DESCRIPTION (provided by applicant): Chromatin structure plays a critical role in modulation of cellular response to DNA damage. The mechanism utilized by repair proteins to locate target sites on damaged nucleosomal DNA is critical to understanding these repair processes. The present proposal will examine the effect of nucleosome structure on the ability of human repair proteins to interact with and incise DNA containing interstrand cross-links, produced by potentially mutagenic and carcinogenic environmental agents such as psoralen plus UVA light, and to ascertain whether there is a relationship between the processive mechanism of action shown by the endonucleases involved in this process and their ability to incise damaged nucleosomal DNA. We have isolated a protein complex from the nuclei of normal human cells that contains all the proteins needed for recognition and incision of DNA containing interstrand cross-links. In cells from patients with the cancer-prone, repair deficient genetic disease, xeroderma pigmentosum, complementation group A (XPA), this same complex has normal levels of activity on cross-linked naked DNA but is defective in ability to incise damaged nucleosomal DNA. This defect correlates with the distributive mechanism of action utilized by the endonucleases present in the XPA complex, in contrast to the processive mechanism of action of the normal endo-nucleases, and is related to the loss of ability of the XPA protein to act as a processivity factor. The present proposal will focus on this new role of XPA as a processivity factor and on which domain in XPA is responsible for its mechanism of action. Site-directed mutagenesis will be used to create selected mutations in XPA. Recombinant mutant proteins will be produced and examined to ascertain which domain(s) is needed for its action as a processivity factor on damaged naked DNA and the importance of this domain for its action on damaged nucleosomal DNA. DNA substrates will be constructed that contain a positioned nucleosome and a site-specific 4,5',8-trimethyl-psoralen (TMP) interstrand cross-link in either the core or linker region. This will allow evaluation of the effect of nucleosome structure and cross-link location on the influence of the mutant and wild type XPA proteins on incisions produced by the normal and XPA complexes on damaged DNA. Whether defects in ability of the XPA complex to incise damaged nucleosomal DNA can be corrected by the wild type or mutant XPA proteins will also be examined. These studies will provide important insights into the complex mechanism by which interstrand cross-links are repaired in nucleosomal DNA, the importance of a processive mechanism of action by repair proteins on damaged nucleosomal DNA, and the severe consequences that occur in individuals when this mechanism is defective.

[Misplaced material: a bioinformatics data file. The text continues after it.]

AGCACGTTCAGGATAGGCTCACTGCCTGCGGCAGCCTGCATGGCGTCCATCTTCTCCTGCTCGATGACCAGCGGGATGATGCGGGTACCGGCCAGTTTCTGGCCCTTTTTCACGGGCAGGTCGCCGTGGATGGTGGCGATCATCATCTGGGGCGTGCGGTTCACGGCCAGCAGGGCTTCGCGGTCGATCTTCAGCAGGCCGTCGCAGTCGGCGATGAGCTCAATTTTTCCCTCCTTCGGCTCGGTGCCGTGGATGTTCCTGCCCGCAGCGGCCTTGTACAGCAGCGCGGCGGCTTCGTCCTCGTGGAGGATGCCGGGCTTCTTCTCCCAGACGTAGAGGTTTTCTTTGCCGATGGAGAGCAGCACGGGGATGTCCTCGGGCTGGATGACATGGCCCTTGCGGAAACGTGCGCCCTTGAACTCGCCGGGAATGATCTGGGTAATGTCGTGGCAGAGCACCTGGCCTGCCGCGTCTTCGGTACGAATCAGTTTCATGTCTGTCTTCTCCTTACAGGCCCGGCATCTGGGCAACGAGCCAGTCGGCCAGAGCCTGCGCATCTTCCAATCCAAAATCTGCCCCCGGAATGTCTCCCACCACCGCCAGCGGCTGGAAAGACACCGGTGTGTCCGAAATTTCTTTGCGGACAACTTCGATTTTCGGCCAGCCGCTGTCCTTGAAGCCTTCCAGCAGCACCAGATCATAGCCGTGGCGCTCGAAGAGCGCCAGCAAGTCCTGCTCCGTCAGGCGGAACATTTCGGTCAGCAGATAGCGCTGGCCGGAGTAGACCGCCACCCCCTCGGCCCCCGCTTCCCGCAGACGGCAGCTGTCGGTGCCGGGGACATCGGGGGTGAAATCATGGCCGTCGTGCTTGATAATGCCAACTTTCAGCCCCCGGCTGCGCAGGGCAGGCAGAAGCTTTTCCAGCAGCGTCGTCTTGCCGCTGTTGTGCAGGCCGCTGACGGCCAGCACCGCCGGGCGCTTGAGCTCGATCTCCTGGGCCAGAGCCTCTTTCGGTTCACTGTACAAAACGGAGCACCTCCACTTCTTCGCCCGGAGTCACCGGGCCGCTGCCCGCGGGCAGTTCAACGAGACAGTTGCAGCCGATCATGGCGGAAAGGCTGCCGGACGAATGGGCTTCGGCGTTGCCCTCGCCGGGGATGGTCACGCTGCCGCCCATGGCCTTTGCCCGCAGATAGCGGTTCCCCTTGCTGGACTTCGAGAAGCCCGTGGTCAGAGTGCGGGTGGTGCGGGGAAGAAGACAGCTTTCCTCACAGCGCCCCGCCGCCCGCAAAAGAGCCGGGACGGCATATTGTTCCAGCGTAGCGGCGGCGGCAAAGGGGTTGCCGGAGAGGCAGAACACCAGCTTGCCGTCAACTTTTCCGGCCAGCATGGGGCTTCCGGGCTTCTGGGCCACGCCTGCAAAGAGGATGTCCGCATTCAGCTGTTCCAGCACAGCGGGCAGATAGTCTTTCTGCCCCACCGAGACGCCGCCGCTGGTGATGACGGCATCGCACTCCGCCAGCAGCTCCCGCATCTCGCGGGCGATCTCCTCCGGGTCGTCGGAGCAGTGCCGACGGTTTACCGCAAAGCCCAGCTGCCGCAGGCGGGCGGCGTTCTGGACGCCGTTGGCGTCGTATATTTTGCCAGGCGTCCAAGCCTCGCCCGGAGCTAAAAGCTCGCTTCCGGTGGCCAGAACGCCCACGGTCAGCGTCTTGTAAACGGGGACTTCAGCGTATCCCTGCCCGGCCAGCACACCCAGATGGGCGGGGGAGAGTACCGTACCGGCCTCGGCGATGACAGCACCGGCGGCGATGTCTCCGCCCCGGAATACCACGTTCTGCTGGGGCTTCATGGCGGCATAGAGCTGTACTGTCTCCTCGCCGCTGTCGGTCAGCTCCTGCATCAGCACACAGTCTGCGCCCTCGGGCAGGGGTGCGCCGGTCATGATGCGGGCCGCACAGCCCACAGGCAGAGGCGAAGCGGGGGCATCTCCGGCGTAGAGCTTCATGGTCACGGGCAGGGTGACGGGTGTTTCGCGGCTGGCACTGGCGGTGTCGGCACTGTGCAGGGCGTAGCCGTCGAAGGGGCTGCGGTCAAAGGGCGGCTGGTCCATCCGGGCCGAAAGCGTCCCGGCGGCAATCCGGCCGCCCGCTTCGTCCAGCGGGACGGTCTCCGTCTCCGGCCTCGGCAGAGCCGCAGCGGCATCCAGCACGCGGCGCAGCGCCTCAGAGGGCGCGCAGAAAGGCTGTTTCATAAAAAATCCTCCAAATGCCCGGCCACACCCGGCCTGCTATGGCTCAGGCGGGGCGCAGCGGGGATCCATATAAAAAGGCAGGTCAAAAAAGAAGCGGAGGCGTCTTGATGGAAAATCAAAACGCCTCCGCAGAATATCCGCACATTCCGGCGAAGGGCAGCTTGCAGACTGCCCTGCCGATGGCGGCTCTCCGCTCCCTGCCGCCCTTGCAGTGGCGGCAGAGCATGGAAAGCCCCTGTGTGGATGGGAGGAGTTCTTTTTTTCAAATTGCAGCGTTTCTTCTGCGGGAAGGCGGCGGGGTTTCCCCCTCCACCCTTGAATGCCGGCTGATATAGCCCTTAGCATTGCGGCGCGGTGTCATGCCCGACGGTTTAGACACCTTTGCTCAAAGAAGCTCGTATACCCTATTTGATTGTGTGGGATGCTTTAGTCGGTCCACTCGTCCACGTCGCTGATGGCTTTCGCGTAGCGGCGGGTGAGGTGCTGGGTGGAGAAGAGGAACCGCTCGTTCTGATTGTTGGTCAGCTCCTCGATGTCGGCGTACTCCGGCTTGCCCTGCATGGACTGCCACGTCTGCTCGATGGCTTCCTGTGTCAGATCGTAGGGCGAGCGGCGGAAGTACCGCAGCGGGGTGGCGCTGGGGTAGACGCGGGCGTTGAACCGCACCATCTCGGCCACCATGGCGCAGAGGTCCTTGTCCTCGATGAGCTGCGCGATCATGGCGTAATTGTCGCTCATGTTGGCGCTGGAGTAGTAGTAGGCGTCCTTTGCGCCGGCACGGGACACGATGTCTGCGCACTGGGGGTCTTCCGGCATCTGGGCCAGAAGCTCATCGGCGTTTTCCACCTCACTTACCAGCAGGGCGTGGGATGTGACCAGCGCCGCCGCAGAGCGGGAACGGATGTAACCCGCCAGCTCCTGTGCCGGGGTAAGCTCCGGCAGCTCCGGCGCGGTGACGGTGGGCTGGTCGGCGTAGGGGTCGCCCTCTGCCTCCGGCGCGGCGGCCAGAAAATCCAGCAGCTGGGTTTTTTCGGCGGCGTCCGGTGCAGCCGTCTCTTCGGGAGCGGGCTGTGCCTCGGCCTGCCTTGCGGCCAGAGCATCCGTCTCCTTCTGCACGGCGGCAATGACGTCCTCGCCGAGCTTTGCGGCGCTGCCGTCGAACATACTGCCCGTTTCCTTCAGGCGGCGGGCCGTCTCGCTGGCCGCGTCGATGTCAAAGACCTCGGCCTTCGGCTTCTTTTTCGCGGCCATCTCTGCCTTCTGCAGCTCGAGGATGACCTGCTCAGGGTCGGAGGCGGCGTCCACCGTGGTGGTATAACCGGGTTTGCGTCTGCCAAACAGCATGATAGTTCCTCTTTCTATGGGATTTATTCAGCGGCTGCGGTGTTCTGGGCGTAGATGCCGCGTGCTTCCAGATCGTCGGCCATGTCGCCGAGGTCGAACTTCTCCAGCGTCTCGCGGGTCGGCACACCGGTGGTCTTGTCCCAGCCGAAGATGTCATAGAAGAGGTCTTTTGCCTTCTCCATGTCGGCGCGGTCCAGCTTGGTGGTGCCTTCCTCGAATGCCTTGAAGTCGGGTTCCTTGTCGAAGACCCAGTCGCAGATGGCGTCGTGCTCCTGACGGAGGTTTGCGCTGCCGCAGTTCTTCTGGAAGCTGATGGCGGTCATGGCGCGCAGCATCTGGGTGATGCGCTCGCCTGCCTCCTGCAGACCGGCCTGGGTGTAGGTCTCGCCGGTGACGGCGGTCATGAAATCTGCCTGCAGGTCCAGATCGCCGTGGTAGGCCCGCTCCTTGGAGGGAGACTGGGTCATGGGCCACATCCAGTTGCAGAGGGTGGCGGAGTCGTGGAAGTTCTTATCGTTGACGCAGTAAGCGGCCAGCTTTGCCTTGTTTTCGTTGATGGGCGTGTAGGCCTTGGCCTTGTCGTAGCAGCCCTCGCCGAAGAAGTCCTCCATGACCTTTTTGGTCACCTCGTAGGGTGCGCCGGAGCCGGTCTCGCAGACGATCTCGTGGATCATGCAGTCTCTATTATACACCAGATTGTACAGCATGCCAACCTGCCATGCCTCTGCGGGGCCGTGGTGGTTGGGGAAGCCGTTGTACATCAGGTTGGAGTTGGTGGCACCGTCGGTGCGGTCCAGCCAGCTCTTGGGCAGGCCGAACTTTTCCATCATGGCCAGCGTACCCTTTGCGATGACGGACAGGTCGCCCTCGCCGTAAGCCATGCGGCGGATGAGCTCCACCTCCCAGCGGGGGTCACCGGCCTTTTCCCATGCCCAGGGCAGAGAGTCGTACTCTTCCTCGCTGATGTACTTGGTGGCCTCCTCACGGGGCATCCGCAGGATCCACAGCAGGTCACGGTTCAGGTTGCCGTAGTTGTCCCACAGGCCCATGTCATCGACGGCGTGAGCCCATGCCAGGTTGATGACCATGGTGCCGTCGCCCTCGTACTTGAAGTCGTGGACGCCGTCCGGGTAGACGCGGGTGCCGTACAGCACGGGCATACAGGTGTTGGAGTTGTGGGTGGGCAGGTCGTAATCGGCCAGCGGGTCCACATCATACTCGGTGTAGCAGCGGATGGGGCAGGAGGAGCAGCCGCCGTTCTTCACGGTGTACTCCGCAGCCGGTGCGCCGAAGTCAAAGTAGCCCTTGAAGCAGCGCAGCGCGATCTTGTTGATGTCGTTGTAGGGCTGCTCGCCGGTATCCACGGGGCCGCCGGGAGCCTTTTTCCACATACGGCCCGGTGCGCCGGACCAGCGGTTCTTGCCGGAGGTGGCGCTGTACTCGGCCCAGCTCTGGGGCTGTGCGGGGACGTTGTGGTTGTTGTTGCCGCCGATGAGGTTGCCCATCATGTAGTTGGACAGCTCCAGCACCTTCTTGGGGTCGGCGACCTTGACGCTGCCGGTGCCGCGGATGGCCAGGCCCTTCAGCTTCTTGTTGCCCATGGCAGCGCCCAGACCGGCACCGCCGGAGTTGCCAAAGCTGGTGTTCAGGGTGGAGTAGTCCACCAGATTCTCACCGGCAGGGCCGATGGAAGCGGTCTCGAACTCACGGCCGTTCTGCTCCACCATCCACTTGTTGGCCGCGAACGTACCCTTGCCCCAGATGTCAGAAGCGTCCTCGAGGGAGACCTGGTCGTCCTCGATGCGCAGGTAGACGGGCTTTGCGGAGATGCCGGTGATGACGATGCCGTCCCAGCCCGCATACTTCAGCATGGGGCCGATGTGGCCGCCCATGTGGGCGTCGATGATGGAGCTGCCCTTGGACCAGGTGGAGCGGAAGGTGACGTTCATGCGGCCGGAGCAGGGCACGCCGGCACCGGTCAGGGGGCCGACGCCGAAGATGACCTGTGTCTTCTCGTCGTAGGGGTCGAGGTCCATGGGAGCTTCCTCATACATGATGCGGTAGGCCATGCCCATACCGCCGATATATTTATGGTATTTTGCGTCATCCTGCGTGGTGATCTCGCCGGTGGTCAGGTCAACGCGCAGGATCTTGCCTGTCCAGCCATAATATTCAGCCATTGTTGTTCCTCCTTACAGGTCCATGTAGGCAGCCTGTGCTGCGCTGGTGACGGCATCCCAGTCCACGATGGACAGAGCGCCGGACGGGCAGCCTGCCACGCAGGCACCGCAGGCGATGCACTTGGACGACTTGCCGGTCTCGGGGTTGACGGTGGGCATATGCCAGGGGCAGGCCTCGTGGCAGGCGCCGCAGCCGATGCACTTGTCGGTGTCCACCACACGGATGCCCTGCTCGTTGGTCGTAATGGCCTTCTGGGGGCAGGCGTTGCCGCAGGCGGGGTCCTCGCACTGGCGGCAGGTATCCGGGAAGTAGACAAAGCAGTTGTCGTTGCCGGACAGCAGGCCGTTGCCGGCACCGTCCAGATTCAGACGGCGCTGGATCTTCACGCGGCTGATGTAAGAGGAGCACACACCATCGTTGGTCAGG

|Effective start/end date||9/1/03 → 5/31/06|
- Cancer Research
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